Following in the footsteps of other Ivy League universities, Columbia College recently designated economics as a STEM subject.
The reclassification of the subject means that international students majoring in the field in the college will be able to remain in the United States for an extra two years, reported the Columbia Spectator.
The U.S. Citizenship and Immigration Services allows international students without a work visa to remain in the country working for one year on their student visa, a period known as Optional Practice Training. Students majoring in STEM-designated programs are eligible for a two-year extension in their OPT.
The ability of a STEM degree to give foreign students the opportunity to live in the U.S. for an extra year often has a large impact on international students’ decision when it comes time to choose a major.
Although many other universities have already reclassified economics as a STEM major, including Brown University, Princeton University, and, most recently, Yale University, Penn has yet to make official announcements.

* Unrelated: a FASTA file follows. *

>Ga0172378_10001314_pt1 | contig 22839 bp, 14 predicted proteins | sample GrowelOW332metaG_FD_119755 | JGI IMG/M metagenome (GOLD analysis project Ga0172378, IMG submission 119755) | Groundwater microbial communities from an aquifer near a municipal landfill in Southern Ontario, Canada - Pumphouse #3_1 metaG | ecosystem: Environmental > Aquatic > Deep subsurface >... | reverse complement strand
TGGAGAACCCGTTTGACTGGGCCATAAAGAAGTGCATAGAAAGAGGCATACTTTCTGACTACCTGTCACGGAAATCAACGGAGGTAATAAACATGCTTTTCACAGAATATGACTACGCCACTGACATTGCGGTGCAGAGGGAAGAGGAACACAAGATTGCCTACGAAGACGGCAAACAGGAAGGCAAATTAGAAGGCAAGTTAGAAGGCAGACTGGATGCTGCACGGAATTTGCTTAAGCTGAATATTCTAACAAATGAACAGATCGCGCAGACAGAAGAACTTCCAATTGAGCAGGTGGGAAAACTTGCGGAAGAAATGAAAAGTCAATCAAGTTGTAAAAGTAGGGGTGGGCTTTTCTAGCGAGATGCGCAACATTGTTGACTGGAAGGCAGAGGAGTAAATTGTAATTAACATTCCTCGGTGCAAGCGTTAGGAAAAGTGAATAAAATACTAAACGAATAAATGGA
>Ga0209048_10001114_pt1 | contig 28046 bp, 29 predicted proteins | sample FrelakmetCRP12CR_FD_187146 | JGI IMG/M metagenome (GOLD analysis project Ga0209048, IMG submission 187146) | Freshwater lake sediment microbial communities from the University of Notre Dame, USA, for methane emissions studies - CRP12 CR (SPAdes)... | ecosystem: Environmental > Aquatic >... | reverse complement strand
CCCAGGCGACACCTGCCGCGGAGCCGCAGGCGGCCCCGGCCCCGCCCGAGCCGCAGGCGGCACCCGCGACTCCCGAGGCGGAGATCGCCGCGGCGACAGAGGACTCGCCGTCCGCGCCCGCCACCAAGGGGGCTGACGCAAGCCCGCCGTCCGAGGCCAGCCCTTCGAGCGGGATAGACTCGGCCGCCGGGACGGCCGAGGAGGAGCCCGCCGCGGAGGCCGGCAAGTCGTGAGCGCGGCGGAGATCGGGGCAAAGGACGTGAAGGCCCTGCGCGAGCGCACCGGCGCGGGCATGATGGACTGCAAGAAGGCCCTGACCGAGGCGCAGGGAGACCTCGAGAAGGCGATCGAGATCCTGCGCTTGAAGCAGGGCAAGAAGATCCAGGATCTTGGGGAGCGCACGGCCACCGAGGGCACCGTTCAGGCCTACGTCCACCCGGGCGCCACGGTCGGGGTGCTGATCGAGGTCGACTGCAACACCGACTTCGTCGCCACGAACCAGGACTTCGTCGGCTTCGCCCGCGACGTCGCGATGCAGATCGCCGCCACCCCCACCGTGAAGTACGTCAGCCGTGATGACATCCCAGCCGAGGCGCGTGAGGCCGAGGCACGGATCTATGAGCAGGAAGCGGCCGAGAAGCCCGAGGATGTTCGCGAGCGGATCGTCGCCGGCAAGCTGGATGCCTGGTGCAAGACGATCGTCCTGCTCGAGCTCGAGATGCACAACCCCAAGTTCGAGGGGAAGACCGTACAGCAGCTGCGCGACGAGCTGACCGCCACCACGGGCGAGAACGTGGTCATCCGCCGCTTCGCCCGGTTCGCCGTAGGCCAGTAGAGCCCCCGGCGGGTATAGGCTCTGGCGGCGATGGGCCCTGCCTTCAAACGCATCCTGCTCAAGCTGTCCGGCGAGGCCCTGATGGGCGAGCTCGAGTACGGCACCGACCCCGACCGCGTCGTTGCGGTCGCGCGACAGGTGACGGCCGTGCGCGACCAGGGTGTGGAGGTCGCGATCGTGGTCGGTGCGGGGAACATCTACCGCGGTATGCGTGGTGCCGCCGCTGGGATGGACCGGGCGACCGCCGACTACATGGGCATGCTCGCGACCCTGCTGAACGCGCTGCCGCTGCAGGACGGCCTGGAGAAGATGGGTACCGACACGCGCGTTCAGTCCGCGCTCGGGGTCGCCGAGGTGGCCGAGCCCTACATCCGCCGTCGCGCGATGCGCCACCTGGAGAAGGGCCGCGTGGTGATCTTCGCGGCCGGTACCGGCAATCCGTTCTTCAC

The prospect of reclassifying economics as a STEM major at Penn, however, is not entirely out of the question.
"The Economics Department has begun exploring whether it is appropriate to seek this classification for its undergraduate program,” College Dean Steven Fluharty wrote in an email to The Daily Pennsylvanian in January.
Reclassifying economics as a STEM major could have an especially large impact on Penn students. Nearly 16 percent of Penn's Class of 2021 consists of international students and the number of foreign applicants has increased in recent years.
Some students at Penn have reported to opt out of pursuing economics as a major in order to secure their visas.
Hong Kong citizen and College sophomore Rachel Liu told The Daily Pennsylvanian in November 2017 that she is considering choosing a STEM major rather than pursuing her interests in politics and economics. She said she is drawn to choosing a STEM degree since it will allow her to extend her visa a few years.
Undergraduate Penn students interested in an economics major, however, have two options currently: economics and mathematical economics. While mathematical economics could potentially be classified as a STEM major, economics does not quite fit the criteria needed to be considered a STEM subject at the moment.
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